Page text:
As US coronavirus cases have risen steadily, the White House and Congress has negotiated measures to bolster the US economy and Americans' pay cheques against the outbreak's impact, although there is no immediate sign of a deal.
The rise in the number of US cases of COVID-19, a highly contagious and sometimes fatal respiratory illness, has concerned health officials and spurred calls within Congress for action to expand testing and avert an economic meltdown.
"We had a good reception on Capitol Hill. We're going to be working with Republican and Democratic leadership to move a legislative package," Vice-President Mike Pence, who is leading the White House's coronavirus task force, told a White House briefing.
Almost three-quarters of US states have confirmed cases of COVID-19. A Johns Hopkins University tally puts the number of cases at 1025, with 28 deaths.
Washington state's governor warned of tens of thousands more cases without "real action" and New York's governor deployed National Guard troops as a containment measure in hard-hit New York City suburb New Rochelle.
US stocks rebounded on hopes a stimulus package was in the making. However, on Wednesday, Asian shares and Wall Street futures fell as growing scepticism about Washington's stimulus knocked the steam out of the rally.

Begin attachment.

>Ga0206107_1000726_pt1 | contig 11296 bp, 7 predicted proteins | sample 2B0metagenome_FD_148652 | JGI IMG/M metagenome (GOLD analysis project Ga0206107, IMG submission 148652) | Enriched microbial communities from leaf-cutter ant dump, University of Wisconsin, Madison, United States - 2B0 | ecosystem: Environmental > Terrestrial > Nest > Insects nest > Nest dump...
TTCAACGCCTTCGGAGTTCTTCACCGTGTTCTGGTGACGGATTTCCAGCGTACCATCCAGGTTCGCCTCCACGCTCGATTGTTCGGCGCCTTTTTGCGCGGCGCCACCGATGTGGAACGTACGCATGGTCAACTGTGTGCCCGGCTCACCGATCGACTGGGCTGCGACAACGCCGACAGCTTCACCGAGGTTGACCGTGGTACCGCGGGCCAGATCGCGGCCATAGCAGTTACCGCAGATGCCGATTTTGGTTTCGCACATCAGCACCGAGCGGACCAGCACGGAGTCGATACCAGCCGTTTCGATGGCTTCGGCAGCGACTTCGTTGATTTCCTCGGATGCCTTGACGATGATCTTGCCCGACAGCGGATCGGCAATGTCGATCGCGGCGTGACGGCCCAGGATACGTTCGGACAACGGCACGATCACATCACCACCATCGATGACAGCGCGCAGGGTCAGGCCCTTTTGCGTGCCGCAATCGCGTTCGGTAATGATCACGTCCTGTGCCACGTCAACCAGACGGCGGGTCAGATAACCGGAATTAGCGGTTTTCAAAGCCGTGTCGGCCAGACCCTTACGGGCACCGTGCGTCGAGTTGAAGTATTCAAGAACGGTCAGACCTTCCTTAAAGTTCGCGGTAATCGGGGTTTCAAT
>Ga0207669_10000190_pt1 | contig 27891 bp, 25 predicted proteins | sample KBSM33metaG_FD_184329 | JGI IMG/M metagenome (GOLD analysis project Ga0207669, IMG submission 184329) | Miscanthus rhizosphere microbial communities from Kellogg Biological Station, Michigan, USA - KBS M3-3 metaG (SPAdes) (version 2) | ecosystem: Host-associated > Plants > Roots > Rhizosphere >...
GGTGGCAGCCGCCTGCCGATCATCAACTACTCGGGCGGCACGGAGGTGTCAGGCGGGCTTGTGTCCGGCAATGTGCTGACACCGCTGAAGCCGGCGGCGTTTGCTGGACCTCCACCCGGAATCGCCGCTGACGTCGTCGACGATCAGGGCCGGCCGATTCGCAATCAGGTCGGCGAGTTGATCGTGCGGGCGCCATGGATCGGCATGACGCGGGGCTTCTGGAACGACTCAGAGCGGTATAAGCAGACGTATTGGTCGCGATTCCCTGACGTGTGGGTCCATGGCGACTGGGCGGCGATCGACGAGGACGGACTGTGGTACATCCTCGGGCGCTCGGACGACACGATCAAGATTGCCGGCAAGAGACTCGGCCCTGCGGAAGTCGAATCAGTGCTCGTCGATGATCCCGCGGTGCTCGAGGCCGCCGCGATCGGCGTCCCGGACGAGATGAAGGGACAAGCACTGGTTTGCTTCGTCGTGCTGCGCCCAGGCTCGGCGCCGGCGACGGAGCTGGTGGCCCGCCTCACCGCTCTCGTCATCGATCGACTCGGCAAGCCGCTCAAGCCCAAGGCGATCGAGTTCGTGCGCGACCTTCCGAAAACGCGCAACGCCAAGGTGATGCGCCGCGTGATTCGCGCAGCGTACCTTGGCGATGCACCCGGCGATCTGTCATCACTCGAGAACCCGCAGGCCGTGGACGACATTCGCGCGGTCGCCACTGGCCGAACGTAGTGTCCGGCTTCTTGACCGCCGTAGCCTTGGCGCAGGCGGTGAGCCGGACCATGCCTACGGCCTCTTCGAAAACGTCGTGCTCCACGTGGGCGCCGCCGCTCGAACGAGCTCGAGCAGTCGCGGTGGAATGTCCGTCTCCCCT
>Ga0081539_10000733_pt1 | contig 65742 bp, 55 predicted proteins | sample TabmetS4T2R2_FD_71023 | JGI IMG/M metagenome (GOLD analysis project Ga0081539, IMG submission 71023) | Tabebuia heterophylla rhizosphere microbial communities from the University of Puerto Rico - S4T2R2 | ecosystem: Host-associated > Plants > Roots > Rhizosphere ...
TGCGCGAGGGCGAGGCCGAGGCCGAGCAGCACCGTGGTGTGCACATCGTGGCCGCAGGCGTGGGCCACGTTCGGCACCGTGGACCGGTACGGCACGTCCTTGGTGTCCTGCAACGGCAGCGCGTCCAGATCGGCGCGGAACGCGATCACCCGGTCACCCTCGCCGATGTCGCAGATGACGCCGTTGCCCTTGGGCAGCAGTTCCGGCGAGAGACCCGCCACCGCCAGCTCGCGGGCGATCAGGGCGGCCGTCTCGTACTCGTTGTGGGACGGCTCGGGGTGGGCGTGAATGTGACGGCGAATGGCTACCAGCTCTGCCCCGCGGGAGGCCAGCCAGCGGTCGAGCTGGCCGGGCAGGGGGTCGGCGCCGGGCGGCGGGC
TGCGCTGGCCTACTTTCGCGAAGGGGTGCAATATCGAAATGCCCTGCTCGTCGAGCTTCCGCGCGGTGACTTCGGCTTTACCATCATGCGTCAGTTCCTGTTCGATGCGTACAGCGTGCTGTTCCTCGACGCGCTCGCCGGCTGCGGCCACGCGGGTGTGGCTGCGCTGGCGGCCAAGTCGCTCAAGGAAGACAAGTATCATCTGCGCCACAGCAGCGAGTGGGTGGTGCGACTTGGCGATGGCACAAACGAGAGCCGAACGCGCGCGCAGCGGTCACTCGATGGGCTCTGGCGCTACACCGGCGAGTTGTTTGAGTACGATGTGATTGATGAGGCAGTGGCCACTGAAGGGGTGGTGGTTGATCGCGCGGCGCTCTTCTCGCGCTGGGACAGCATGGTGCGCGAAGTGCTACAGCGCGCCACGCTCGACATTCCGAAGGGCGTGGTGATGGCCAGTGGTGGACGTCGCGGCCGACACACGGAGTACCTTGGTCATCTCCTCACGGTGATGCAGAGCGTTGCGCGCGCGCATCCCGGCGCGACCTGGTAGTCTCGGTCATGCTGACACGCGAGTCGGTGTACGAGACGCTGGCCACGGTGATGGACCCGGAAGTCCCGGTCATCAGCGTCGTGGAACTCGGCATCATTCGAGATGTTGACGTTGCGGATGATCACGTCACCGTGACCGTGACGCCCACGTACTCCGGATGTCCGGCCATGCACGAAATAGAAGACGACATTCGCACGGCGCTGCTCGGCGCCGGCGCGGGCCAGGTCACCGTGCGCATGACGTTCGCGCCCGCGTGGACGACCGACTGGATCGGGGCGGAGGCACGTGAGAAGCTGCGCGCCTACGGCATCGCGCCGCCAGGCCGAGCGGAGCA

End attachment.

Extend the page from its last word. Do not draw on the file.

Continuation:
A central feature of the administration's proposal is payroll tax relief, although the extent and duration of the proposal are unclear.
White House officials have also said the administration could undertake executive action to help small businesses and workers, including those who do not receive paid sick leave.
Trump is scheduled to meet bank executives at the White House on Wednesday.
US Treasury Secretary Steven Mnuchin, who is leading negotiations on behalf of Republican President Donald Trump, met Democratic House Speaker Nancy Pelosi to discuss a possible deal.
Pelosi warned any package should not contain "trickle-down solutions that only help a few".
Trump met Republican lawmakers and again played down the risks from the coronavirus. "It will go away. Just stay calm. It will go away," he said.
Some Senate Republicans said a potential deal could include $US300 billion ($A461 billion) in payroll tax relief that could help people make rent and mortgage payments, or pay medical bills if family members' work hours are reduced during the outbreak.
At least 35 US states and the District of Columbia have reported infections of COVID-19. New Jersey on Tuesday reported its first death.
The United Nations said it would close its headquarters in New York to the public until further notice.
As the outbreak spreads, daily life in the United States has been increasingly disrupted, with concerts and conferences cancelled and universities telling students to stay home and take classes online.
Democratic presidential contenders Joe Biden and Bernie Sanders cancelled rallies in Ohio on Tuesday night, citing warnings from public health officials, as six states voted in the party's nominating contests.